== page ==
There is a lot to cover on Wednesdays. We should know, as collectively, we read an insane amount of comics. Even with a large review staff, it’s hard to get to everything. With that in mind, we’re back with Wrapping Wednesday, where we look at some of the books we missed in what was another great week of comics.
Let’s get this party started.
Written by Charles Soule
Illustrated by Ron Garney
Review by Ken Godberson III
Between season 2 of the Netflix show and this book, my god you have to acknowledge “Daredevil” is problematic. The Hand is a terrible terrible group, when you think about it, perpetuating several really awful stereotypes. Combine that with the villain called Tenfingers, it’s just a big pile of “Ummmmmm”. And yet, this book has won me over to read for the long run. This book has an advantage over the show: it actually has a Chinese American character that is a hero, Samuel Chung a.k.a. Blindspot. Now, in spite of his not-that-great hero name (I read the ANAD Marvel preview story; I get why he uses it; it’s just not a great name), he is kind of the most enduring character in this book. Boy’s got a good heart.
But it’s here where Garney and colorist Matt Milla get to have fun, since a good percentage of this is action scene of Daredevil vs. The Hand’s Zombie Brute Ninja Thing and Blindspot vs. Tenfinger’s acolytes. A particular standout scene is a double-page spread that continuously shifts between the two fights, but momentum from either is barely lost. I have also found Milla’s coloring of Daredevil’s “radar sense” has been interesting, the closest way I can describe it is looking through night vision goggles before a huge dose of neon is introduced.
Also, these are Tenfingers’ guns. And people say only Mark Waid’s run allowed itself to be goofy. That one on the left is a revolver! Why are there six pedals if there are only four directions?!
Final Verdict: 7.3- With the conclusion to the arc, the pieces are getting set for a potential great run.
Written by Jody Houser
Illustrated by Francis Portela
Reviewed by Brian Salvatore
Everything you’ve been hearing about “Faith” – that it is funny and affecting, clever and engaging – is true. Issue #3 manages to be both the funniest and most intense issue yet, and the tone never feels off. Houser and Portela do an incredible job giving the book a tone of its own without sacrificing any corner of the emotional spectrum that it can’t, and won’t, touch.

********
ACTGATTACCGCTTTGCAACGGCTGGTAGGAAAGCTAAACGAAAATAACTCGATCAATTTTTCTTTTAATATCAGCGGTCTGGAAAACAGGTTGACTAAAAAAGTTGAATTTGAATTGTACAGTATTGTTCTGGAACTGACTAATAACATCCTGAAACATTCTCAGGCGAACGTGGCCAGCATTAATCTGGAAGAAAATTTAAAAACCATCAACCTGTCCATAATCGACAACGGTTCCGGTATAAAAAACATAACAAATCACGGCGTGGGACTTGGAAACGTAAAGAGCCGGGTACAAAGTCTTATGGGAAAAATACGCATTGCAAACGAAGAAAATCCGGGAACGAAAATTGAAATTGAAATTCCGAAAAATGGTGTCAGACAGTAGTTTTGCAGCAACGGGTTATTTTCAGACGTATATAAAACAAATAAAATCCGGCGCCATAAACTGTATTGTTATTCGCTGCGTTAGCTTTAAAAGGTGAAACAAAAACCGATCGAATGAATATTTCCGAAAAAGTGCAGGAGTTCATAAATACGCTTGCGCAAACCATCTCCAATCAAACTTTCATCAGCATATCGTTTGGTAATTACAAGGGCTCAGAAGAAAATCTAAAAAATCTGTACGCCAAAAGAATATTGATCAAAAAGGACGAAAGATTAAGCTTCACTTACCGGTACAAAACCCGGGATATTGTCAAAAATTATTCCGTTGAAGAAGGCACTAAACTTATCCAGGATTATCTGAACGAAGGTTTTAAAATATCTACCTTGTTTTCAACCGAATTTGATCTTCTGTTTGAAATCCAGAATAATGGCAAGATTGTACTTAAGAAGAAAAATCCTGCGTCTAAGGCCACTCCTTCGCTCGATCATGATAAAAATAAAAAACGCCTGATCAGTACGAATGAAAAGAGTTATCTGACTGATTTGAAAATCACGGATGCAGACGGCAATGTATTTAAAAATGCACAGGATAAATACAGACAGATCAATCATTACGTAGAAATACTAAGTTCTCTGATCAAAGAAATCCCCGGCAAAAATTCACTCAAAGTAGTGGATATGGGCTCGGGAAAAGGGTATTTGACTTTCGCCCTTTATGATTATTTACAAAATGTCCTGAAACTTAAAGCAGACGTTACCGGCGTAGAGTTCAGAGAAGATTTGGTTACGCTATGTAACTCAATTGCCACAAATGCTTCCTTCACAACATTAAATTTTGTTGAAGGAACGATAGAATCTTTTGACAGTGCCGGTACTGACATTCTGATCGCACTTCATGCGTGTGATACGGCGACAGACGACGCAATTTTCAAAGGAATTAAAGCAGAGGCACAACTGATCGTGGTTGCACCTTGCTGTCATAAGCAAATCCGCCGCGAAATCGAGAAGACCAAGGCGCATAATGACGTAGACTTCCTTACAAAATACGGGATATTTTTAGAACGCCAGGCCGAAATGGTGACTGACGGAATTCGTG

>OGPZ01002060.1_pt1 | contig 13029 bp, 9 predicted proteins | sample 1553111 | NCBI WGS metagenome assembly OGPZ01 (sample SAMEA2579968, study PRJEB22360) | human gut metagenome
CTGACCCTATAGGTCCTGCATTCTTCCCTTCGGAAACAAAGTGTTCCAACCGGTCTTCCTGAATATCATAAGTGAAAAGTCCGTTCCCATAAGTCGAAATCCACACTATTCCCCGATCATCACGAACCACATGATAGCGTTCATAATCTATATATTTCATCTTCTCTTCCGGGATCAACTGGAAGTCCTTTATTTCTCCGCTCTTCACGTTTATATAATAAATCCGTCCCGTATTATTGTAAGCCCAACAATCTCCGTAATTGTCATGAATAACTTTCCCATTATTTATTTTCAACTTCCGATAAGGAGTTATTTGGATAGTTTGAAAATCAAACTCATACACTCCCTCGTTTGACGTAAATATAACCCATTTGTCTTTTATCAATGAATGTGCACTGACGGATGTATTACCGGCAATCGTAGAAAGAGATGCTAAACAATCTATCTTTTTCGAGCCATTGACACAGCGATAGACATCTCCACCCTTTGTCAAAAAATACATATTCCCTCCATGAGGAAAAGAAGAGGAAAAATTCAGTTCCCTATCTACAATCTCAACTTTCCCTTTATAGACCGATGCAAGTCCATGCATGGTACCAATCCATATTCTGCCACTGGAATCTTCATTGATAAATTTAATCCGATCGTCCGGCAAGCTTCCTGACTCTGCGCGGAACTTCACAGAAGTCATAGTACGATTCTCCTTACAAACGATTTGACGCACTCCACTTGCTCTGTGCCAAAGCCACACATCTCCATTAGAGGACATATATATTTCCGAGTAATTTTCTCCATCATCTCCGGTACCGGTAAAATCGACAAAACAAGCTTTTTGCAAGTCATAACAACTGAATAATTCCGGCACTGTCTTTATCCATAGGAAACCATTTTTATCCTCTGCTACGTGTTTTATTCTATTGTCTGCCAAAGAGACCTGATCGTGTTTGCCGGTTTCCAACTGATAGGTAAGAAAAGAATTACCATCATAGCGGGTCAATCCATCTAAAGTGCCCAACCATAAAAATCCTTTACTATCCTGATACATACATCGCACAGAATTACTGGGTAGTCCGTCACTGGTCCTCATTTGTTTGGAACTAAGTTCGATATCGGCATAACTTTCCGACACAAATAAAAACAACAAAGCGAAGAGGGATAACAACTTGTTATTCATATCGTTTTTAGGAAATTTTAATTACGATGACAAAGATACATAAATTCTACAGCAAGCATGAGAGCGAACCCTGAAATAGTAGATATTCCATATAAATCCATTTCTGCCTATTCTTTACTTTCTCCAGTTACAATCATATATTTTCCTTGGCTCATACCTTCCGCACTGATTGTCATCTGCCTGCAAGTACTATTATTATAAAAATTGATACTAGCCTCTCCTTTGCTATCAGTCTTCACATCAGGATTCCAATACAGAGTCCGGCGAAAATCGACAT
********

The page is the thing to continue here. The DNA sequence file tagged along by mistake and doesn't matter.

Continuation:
Each issue, Faith/Zephyr/Summer has been revealing a bit more of herself to the reader, and this week we get a nice look at just how deep her fandom goes (her ‘secret identity,’ Summer Smith, is a tribute to Cyclops, Buffy, and the Eleventh Doctor), as well as how deep her compassion can get. Faith is a character that is both someone who idolizes and is being idolized, but Houser is far more interested in the former. Faith’s ability to geek out is one of the many qualities about her that makes her so fun to read, and it does a nice job of bringing the readers along for a ride, as Faith is so clearly a proxy for all of us.
Portela’s artwork is some of the best superhero work you’ll see all year. His line is clean and sharp, and perfectly captures the Southern Californian locale without spoofing it (too much). He really shines in the moments where Faith isn’t playing hero, but is on the phone or lying in bed. He really is able to capture the relaxed posture, which is such sharp contrast to her heroism. Her slouch is her default setting, and by showing that, it makes her flying and crimefighting look so much more impressive.
The issue also moves the mini forward in ways that feel a tad bit rushed, but that’s the nature of a 4 issue miniseries that is trying to both build a character and tell a story. Hopefully, “Faith” gets another mini (or an ongoing!) soon, and we can see more from this corner of the Valiant Universe – one that any comics fan would be smart to investigate.Continued below